One Week Lighting Workshop With Stanley

Since 2006 I have been doing a one-week lighting workshop as part of the School of Photography program of YWAM with Dennis Fahringer in Kona, Hawaii.

This year I was asked by two of his former students to come to Dunham, Quebec, Canada, and teach the same thing, but this time to a school that will be in French and English.

This was their very first time leading a School of Photography for YWAM. The leaders Raphael Paquet and Julie Gavillet hosted me during the week and translated me into French.

We did four lighting assignments.


© Heidi Bergeron

The students were learning where to place the leading light for a starting position with portraits. They also were learning not to light everything evenly.

Students in class working on Rembrandt Lighting

1:3 Lighting Ratio

© Heidi Bergeron

Clamshell Lighting

To demonstrate the Clamshell/Butterfly lighting, I took everyone’s photo. Here are the three students.

Tent Lighting for Products

This is because some students work with the tent lighting setup to photograph products.

Table Top Photography
Lighting Setup: Table-top Product Photography

I also told about my journey in photography and how it took time before I got the assignments I wanted. I also taught them a little about how to make a living with Business Practices.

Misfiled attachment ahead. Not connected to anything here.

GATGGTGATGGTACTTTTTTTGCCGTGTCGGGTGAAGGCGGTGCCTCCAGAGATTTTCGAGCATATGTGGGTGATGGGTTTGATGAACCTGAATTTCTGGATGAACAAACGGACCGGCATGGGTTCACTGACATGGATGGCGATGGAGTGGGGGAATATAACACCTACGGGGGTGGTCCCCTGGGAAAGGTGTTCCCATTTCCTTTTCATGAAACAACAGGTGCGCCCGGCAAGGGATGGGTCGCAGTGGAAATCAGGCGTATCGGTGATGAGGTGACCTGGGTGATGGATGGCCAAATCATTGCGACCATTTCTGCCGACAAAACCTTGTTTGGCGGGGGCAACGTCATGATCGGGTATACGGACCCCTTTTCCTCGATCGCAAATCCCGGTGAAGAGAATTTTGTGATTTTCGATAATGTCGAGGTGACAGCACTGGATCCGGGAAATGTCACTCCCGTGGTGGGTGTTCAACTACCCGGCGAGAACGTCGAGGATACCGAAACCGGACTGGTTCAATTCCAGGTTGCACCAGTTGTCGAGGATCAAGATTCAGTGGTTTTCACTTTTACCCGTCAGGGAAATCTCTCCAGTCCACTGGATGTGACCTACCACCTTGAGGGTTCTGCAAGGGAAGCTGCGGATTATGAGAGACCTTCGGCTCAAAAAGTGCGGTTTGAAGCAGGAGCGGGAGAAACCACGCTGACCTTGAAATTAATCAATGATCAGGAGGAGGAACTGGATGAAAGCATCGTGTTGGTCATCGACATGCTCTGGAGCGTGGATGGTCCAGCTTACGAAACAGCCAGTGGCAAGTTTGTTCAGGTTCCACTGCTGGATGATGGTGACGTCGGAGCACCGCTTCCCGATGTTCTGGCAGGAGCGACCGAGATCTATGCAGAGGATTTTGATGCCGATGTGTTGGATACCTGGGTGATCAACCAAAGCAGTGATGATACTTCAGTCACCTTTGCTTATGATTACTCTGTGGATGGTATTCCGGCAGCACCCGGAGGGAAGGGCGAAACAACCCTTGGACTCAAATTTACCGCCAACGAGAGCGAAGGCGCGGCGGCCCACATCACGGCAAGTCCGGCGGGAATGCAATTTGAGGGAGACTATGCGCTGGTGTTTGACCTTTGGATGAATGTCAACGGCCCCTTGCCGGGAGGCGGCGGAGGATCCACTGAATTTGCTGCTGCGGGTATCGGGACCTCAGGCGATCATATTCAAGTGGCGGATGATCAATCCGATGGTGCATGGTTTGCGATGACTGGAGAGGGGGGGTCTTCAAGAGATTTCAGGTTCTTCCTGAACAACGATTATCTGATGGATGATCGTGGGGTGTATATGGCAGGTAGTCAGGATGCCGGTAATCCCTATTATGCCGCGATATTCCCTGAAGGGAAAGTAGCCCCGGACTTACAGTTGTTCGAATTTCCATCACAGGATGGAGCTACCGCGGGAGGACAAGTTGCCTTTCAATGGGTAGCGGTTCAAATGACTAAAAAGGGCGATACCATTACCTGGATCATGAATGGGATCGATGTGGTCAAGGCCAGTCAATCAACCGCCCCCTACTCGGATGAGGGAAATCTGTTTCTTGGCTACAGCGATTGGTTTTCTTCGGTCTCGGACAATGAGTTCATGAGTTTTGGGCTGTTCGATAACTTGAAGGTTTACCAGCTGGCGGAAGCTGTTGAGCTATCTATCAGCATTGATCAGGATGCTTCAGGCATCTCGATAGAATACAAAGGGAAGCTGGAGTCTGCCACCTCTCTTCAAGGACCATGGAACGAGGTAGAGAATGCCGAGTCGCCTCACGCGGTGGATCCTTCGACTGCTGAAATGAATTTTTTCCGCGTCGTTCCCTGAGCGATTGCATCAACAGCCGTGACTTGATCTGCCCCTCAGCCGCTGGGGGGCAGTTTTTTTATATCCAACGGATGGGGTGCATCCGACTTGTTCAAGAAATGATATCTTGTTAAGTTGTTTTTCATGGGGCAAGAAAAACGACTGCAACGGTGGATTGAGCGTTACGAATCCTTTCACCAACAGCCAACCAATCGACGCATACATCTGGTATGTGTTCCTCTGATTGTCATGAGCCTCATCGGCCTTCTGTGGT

You may be interested in a Lighting Workshop. Drop me a line if you are interested.

Spacing is important for group photos

When you have groups space the people so that if you have a second row they are staggered in between the front row.

When taking group photos, arrive early. You need to scout the location, maybe setup risers, set your lights and then wait.  When the group arrives you can ask everyone to lineup by height and start in the middle back with the tallest person. As you add people alternate them on either side of the middle.

While you might not have a set of risers there are many places you can get a similar effect.  Look for stairs a sloped area outside or if you don’t find one get up higher and shoot down on the group.

The key is to have the photo already sketched out in your mind or even on paper.  You also have to take charge right away.  I have even jokingly taken a few shots before they get into place fully.  Since the flashes go off the folks think I have already really started.  Well I have–I have taken charge and gotten their attention.

I do make a little joke and then they all laugh.  I might even snap another one for fun.  The problem with large groups is people have conversations with each other. You need their attention and also need those talking to stop.  They make it difficult for others to hear your instructions. 

Use steps or risers for larger groups so that the people on the back rows are not blocked by the height of those in front of them.

One thing these photos show is how more uniform everyone is in their dress the more of a “group” they become.  Even the introduction of color with the hoods creates a little more of individuality in the photo.